The Gemora records another incident: Rav Huna died suddenly, which caused the students great worry. A pair of scholars from Hadayab taught them the following braisa: Sudden death can be regarded as kares only when the deceased has not reached the age of eighty; but if he has, it is, on the contrary, considered a death by a kiss. (28a)
Rava said: The length of one’s life, the amount of his children, and his sustenance are not dependent on merit, but rather on mazal (fate).
He cites proof to this from Rabbah and Rav Chisda who were both righteous rabbis as can be proven from the fact that one prayed and it began to rain and the other prayed and it began to rain. Rav Chisda lived ninety-two years, and yet, Rabbah lived only forty. Rav Chisda’s house had sixty weddings, and yet, Rabbah’s house had sixty deaths. Rav Chisda’s house gave fine-flour bread to their dogs because they had so much; whereas Rabbah’s house gave barley flour to people and there wasn’t enough.
Rava said: Three things I prayed that Heaven should grant me. Two were granted, the third one not. I asked for the wisdom of Rav Huna and the wealth of Rav Chisda and both were granted to me, but I asked also for the humility of Rabbah bar Rav Huna and that was not given to me. (28a)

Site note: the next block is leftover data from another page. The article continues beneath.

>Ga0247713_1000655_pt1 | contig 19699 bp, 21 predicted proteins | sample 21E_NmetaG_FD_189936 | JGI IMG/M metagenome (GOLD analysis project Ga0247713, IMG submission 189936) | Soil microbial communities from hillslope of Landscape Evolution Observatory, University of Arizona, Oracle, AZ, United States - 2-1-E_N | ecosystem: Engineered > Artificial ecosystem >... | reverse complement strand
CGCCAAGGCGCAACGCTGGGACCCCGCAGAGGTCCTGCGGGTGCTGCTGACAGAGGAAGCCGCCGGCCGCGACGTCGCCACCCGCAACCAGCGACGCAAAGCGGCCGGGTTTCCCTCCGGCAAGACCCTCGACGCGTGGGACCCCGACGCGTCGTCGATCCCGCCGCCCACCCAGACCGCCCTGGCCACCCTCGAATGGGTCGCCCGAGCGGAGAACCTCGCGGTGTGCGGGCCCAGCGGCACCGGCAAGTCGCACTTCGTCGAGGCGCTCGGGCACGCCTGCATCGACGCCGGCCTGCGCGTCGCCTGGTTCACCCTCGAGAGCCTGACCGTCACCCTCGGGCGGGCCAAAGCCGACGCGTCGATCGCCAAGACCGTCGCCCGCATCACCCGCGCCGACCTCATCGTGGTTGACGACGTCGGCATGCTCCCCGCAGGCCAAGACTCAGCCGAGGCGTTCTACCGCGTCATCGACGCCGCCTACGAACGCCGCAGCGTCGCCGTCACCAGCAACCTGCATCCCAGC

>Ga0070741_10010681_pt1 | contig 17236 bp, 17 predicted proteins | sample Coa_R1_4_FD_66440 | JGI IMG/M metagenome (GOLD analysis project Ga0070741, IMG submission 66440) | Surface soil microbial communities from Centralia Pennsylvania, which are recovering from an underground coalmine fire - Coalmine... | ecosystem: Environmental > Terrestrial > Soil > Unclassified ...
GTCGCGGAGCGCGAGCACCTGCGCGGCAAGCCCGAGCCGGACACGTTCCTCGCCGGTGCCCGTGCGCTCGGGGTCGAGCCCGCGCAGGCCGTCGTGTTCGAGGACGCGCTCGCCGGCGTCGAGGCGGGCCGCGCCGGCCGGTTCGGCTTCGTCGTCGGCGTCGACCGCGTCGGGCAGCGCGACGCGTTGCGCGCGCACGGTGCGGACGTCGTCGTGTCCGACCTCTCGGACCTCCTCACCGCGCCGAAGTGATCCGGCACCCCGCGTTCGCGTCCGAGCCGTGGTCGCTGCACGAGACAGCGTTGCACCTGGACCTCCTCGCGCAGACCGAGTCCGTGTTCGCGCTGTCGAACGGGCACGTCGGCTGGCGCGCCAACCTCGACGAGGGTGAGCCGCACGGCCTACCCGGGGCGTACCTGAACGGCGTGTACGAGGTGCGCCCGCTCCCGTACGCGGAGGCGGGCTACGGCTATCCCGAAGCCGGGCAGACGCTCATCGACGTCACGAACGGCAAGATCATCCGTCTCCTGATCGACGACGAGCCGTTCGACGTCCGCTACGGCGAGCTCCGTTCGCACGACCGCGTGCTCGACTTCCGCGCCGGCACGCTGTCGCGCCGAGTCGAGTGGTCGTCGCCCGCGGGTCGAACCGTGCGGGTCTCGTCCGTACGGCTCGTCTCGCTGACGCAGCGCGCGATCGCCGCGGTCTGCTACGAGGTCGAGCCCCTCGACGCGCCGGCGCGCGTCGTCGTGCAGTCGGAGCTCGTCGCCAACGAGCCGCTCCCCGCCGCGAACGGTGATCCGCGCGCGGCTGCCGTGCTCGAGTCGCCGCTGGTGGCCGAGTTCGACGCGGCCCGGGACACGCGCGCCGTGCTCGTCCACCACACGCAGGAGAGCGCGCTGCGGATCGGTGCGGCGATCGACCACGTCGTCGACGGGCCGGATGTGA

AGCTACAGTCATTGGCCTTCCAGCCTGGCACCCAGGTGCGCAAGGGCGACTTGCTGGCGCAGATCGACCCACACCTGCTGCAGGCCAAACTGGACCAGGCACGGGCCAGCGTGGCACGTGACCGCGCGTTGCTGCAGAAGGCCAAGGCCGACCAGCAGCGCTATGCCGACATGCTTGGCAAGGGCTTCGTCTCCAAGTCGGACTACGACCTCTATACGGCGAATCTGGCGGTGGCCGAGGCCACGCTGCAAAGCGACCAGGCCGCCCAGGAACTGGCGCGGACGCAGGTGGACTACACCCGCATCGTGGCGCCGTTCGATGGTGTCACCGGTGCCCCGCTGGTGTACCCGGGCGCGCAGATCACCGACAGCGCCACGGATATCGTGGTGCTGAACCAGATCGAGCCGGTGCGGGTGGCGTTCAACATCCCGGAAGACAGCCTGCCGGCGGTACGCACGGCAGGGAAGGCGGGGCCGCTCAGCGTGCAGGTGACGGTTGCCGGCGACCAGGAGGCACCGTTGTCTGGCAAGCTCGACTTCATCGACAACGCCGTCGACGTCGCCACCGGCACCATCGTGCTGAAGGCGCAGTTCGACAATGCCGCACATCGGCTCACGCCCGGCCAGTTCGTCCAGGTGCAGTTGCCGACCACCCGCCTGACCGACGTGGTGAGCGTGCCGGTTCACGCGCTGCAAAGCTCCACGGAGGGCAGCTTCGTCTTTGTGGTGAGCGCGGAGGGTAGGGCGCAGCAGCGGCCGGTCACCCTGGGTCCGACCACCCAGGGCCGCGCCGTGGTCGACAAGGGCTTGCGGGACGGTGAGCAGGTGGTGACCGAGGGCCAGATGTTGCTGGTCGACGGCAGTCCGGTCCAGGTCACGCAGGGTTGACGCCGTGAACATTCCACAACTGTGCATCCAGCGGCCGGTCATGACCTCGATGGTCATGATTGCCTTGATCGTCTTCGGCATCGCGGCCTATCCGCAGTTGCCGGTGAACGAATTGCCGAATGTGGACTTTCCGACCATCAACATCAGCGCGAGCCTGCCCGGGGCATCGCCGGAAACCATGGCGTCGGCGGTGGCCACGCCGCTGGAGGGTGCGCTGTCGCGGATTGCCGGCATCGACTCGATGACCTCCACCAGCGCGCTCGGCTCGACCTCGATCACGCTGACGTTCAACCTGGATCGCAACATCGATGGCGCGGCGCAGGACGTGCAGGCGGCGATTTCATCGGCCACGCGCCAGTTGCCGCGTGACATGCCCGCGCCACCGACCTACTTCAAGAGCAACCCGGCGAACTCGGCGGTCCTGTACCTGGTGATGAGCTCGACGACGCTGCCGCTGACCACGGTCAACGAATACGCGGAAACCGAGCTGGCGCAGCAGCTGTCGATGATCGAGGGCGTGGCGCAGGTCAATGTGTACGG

Rav Seorim, the brother of Rava, was sitting at the bedside of Rava when Rava was deathly ill. As Rava was about to die, he said: Let the Master tell him (the Angel of Death) not to pain me. He answered him: Is, then, the Master himself not a friend of him? Rava replied: As my fate was already delivered to him, he will not listen to me anymore. Rav Seorim said to Rava: I would like that the Master should appear before me after he dies. After Rava died, he came to Rav Seorim and Rav Seorim asked him: Did the Master feel any pain? He answered: It resembled a puncture from a bloodletter’s lancet (there was very little pain).